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The State: Human Parasite

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“The Self Owner” is an original weekly column appearing every Wednesday at, by Spencer W. Morgan. Spencer is a husband and father, and has studied History and Philosophy at the University of Utah. Archived columns can be found here. OVP-only RSS feed available here.

In previous columns, we discussed the way exchange depends on subjective determinations of value by each party, and how it requires each party to appeal to the rational assessment of the other party’s self-interest. We have discussed at length the philosophical premises of human rationality, self-ownership and their interpersonal ethical implications, which are rights and trade.

Voluntary trade has been a key element in the development of what anthropologists refer to as civilization, as distinguished from more primitive societal models. As humans moved away from hunter-gatherer societies, trade played a key role. The development of agriculture also prompted specialization in various crops. Trade is essentially a way of leveraging diversity on a societal scale. Its our diversity that allows exchange based on these divergent determinations of value.

Rather than independently growing or gathering everything for his own bare-subsistence existence, man was able to specialize and create great personal surplus of an individual staple and then trade his excess for the rest of his wants and needs. Specialization in a particular good or crop allowed humans to leverage the diversity of their abilities. Wealth, then, is either the increase in surplus resources or reductions of effort required to survive and is brought about by innovations in technology and the specialization enabled by trade.

The great surplus enabled by trade and specialization, as anthropologists tell us, was a necessary change for permanent cities; civilization to develop. It also permitted a phenomenon that could not exist prior to such surplus: the state. Among all of the competing theories about the process of early state formation, anthropologists generally agree that organized government as we know it was only possible after, and because of, this great surplus in wealth. This means (my own conclusion) that the state is essentially parasitic. Rather than being the cause of societal cooperation and its resulting prosperity, it is clear that the state could only have arisen after such advances in human development because of its need to feed on that resulting surplus. We can illustrate this by the use of an economist’s favorite tool: the desert island analogy.

Suppose thirteen people crash-landed on a desert island. After all of the drama, emotional recovery, and after that one poor sap gets predictably sucked to his bloody doom into the still-turning jet engine, they settle in for a few weeks of scraping out survival. After experiencing the daily grind of individually gathering their own food, they start to find that there are great variations in their individual abilities. They decide to cooperate and hold a meeting to determine each others’ specialized roles (no, I’m not advocating central planning of careers here; just go with me on the analogy). After the skilled carpenters, doctors, hunters and such are identified, two people remain. They propose to the group that they, out of a need for order and regulation, are going to fill the role of creating and enforcing rules for the rest of the group. They offer no specialized service or product for which the others might voluntarily trade, and yet they propose that their role of controlling the rest is necessary for stability. They therefore propose that their personal survival should be supported by the excess wealth of the others, and even (if daring enough) might propose that the others also fund the enforcement of their rules for control (legislation). Let’s say that they then also propose that in order to enforce their rules, they require everyone’s agreement that they, and only they, be permitted to use aggressive force.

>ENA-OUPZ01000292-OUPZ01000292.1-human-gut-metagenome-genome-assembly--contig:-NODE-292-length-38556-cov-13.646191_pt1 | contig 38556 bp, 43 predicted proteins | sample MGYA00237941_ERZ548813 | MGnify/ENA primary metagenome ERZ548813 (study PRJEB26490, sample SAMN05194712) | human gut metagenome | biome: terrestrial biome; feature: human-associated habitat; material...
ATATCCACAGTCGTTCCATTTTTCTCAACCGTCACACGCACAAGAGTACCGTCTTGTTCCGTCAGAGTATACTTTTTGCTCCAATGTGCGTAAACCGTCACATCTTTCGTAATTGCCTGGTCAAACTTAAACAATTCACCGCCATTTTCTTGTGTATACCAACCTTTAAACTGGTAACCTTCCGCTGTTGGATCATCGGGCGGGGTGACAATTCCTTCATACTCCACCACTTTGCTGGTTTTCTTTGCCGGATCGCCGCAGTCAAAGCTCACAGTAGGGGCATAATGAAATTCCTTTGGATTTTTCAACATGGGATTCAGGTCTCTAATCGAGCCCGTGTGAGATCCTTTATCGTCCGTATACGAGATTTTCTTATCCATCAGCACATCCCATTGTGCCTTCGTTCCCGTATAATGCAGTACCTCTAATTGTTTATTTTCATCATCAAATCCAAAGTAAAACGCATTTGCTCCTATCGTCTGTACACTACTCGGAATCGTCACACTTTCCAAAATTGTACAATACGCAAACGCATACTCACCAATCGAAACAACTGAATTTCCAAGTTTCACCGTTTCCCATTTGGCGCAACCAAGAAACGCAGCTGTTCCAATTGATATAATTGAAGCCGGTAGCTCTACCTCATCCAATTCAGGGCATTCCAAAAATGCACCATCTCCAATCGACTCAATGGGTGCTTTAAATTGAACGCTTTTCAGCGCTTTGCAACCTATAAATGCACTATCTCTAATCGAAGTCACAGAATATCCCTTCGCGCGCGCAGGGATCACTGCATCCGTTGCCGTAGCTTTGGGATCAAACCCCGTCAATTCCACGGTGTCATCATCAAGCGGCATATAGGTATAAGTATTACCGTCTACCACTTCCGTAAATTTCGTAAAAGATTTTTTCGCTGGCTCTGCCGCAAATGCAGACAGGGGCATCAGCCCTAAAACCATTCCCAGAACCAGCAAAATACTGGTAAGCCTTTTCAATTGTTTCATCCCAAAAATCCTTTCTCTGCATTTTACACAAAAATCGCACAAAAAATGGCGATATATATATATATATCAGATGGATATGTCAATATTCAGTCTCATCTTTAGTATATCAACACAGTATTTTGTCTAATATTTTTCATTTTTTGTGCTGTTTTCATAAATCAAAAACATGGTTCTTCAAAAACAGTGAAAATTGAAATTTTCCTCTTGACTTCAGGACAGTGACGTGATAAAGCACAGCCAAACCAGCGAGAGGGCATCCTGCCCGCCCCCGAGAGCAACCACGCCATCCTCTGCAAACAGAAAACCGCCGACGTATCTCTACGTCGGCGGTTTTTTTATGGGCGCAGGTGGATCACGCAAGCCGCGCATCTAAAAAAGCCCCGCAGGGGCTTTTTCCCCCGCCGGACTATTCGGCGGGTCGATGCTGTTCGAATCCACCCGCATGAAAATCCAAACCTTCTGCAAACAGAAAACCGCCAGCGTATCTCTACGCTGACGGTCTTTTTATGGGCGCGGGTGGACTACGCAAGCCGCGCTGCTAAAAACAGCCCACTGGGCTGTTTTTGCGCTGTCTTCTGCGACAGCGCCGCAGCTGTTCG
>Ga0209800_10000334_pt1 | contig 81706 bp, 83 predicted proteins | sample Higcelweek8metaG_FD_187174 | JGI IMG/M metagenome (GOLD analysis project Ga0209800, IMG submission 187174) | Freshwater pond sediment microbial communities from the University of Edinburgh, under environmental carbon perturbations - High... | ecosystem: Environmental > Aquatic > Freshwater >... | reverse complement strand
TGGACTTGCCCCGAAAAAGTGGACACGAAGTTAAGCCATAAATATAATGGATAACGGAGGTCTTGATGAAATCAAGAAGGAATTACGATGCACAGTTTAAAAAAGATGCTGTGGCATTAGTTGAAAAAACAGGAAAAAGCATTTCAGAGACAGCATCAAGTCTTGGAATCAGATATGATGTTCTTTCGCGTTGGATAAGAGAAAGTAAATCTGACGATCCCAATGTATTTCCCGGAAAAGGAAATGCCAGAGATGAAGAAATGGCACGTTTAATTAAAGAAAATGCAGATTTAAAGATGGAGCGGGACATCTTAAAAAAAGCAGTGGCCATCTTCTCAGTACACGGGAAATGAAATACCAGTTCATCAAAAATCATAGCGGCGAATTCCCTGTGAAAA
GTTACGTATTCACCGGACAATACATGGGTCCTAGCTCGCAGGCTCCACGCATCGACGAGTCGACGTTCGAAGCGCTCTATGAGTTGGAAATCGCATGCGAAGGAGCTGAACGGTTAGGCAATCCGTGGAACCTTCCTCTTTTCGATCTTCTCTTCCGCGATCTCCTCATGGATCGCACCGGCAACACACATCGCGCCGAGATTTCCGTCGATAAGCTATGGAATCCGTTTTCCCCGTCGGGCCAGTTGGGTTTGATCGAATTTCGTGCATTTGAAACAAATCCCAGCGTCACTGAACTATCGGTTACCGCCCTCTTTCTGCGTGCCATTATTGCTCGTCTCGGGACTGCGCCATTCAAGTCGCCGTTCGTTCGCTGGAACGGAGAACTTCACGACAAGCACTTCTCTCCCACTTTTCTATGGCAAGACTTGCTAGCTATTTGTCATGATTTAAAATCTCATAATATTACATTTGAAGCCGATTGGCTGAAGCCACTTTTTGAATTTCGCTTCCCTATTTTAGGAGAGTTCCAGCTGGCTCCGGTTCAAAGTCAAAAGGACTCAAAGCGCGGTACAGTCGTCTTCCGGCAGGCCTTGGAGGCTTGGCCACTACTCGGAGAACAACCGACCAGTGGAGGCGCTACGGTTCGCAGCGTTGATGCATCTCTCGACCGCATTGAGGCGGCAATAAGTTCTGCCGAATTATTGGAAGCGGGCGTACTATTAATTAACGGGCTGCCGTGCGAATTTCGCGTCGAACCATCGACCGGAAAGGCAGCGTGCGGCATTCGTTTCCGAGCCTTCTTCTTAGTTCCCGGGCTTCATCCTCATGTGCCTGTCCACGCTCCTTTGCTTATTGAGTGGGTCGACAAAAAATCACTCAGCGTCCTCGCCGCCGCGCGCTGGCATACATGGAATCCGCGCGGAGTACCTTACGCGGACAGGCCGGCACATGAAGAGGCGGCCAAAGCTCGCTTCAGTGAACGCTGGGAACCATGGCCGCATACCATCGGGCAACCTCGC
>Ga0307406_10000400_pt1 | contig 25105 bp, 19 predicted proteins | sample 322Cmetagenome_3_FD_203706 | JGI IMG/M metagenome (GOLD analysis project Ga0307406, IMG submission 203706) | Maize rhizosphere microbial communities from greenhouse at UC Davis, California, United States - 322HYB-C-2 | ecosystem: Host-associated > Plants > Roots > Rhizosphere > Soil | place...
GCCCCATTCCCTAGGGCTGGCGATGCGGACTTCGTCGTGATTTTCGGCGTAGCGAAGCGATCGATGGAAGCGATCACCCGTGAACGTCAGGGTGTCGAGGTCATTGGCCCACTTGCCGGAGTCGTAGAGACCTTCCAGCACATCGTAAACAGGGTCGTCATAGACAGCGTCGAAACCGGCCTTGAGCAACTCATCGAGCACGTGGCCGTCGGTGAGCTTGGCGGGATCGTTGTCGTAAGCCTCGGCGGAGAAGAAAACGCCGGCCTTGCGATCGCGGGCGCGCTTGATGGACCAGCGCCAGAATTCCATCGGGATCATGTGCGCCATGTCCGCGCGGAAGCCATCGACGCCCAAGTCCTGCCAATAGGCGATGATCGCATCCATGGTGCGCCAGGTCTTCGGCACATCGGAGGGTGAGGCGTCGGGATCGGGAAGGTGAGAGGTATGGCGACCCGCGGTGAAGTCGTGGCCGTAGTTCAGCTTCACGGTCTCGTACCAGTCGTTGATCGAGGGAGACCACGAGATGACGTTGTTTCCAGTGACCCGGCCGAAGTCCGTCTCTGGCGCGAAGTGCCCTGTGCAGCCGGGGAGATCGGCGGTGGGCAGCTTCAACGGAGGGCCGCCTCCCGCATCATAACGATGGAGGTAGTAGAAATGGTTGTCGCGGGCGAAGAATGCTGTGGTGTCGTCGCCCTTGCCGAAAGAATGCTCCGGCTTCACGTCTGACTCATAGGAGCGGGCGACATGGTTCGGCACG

The State is these two individuals now. Our two benevolent, would-be parasites would undoubtedly be seen with great suspicion. Anthropologists are divided on whether the first states actually arose from a voluntary agreement to such a condition or whether the claims of such consensus based on supposed necessity are a retroactive justification for control that was obtained via conquest. Without reaching a conclusion on that ultimate question, we can still see that the state currently operates only on a fiction of “consent” and without specific and express contractual empowerment from the individuals experiencing its rulership.

This example illustrates the basic and defining nature of the state. It also helps illustrate how the state needs a preexisting surplus resulting from organized cooperation, a phenomenon for which it frequently takes credit. The state represents a very sophisticated, historically enduring, but increasingly apparent fraud by which a few humans have managed to evade the ethical rules of rights and trade, while simultaneously feeding on their resulting productivity.

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Spencer W. Morgan

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